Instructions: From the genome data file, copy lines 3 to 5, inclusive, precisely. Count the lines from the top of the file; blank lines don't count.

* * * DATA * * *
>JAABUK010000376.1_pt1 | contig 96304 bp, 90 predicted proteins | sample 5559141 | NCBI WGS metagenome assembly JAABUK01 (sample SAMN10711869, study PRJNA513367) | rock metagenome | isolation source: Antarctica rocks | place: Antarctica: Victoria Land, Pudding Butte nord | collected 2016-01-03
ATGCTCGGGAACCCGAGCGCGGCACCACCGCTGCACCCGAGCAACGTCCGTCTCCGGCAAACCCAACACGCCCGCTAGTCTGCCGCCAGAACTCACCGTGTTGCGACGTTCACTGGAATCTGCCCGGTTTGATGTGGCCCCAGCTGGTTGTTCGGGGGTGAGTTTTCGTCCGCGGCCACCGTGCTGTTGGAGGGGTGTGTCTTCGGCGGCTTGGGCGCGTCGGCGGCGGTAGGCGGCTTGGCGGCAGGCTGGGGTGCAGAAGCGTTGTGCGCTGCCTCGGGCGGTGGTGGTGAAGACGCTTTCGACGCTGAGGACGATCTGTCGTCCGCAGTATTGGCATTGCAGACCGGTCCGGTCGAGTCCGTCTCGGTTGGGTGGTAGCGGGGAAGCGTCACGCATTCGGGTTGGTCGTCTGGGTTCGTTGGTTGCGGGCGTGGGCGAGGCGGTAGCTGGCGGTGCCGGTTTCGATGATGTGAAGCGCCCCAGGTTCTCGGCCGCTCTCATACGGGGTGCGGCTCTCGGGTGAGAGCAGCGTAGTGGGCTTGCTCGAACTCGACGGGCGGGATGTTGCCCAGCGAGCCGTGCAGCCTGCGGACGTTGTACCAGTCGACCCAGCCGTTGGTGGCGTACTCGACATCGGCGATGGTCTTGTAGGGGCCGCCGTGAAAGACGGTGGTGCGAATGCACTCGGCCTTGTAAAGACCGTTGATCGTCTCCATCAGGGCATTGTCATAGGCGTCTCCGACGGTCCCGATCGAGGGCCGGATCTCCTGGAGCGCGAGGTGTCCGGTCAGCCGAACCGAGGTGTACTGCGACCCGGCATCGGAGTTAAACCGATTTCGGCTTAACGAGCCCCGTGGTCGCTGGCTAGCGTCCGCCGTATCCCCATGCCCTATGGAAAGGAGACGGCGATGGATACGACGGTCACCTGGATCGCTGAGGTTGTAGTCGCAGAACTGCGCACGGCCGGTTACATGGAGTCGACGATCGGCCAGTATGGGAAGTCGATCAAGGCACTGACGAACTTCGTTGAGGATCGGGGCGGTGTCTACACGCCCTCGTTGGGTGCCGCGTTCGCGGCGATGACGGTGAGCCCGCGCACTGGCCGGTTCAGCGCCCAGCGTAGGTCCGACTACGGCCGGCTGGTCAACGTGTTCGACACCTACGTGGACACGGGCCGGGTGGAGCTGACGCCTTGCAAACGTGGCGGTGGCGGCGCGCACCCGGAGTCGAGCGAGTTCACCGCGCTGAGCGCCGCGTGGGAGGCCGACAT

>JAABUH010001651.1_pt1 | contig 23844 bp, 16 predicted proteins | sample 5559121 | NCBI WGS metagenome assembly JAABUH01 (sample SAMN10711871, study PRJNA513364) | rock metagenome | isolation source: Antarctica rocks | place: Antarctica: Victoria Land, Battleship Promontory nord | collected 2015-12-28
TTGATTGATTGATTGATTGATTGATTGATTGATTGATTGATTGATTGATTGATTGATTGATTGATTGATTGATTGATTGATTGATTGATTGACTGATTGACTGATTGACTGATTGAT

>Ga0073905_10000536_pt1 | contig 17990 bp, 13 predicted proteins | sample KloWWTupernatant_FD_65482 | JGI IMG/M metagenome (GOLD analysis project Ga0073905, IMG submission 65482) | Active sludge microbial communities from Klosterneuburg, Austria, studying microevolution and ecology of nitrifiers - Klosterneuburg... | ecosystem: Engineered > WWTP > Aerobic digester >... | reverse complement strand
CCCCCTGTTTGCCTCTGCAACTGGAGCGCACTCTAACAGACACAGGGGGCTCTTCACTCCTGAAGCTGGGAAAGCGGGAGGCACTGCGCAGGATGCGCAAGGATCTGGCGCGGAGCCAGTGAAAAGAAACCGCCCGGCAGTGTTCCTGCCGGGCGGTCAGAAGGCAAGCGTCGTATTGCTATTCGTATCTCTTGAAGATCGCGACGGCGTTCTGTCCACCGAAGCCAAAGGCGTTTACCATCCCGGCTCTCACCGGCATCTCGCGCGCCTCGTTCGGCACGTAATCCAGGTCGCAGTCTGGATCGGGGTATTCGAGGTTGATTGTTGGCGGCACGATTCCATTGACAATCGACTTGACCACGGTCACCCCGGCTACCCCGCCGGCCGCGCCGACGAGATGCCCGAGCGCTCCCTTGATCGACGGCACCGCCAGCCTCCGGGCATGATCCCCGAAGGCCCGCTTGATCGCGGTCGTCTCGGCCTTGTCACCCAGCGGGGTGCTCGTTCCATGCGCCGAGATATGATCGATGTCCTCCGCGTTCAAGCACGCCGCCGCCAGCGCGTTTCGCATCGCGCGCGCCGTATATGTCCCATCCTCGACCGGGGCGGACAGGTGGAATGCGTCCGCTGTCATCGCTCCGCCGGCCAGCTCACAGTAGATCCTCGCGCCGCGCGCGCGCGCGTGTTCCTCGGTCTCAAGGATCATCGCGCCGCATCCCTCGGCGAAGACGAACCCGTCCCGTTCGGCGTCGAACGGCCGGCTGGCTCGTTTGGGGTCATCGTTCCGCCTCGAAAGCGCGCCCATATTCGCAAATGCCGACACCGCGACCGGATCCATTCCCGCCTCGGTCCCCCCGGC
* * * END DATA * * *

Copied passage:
>JAABUH010001651.1_pt1 | contig 23844 bp, 16 predicted proteins | sample 5559121 | NCBI WGS metagenome assembly JAABUH01 (sample SAMN10711871, study PRJNA513364) | rock metagenome | isolation source: Antarctica rocks | place: Antarctica: Victoria Land, Battleship Promontory nord | collected 2015-12-28
TTGATTGATTGATTGATTGATTGATTGATTGATTGATTGATTGATTGATTGATTGATTGATTGATTGATTGATTGATTGATTGATTGATTGACTGATTGACTGATTGACTGATTGAT

>Ga0073905_10000536_pt1 | contig 17990 bp, 13 predicted proteins | sample KloWWTupernatant_FD_65482 | JGI IMG/M metagenome (GOLD analysis project Ga0073905, IMG submission 65482) | Active sludge microbial communities from Klosterneuburg, Austria, studying microevolution and ecology of nitrifiers - Klosterneuburg... | ecosystem: Engineered > WWTP > Aerobic digester >... | reverse complement strand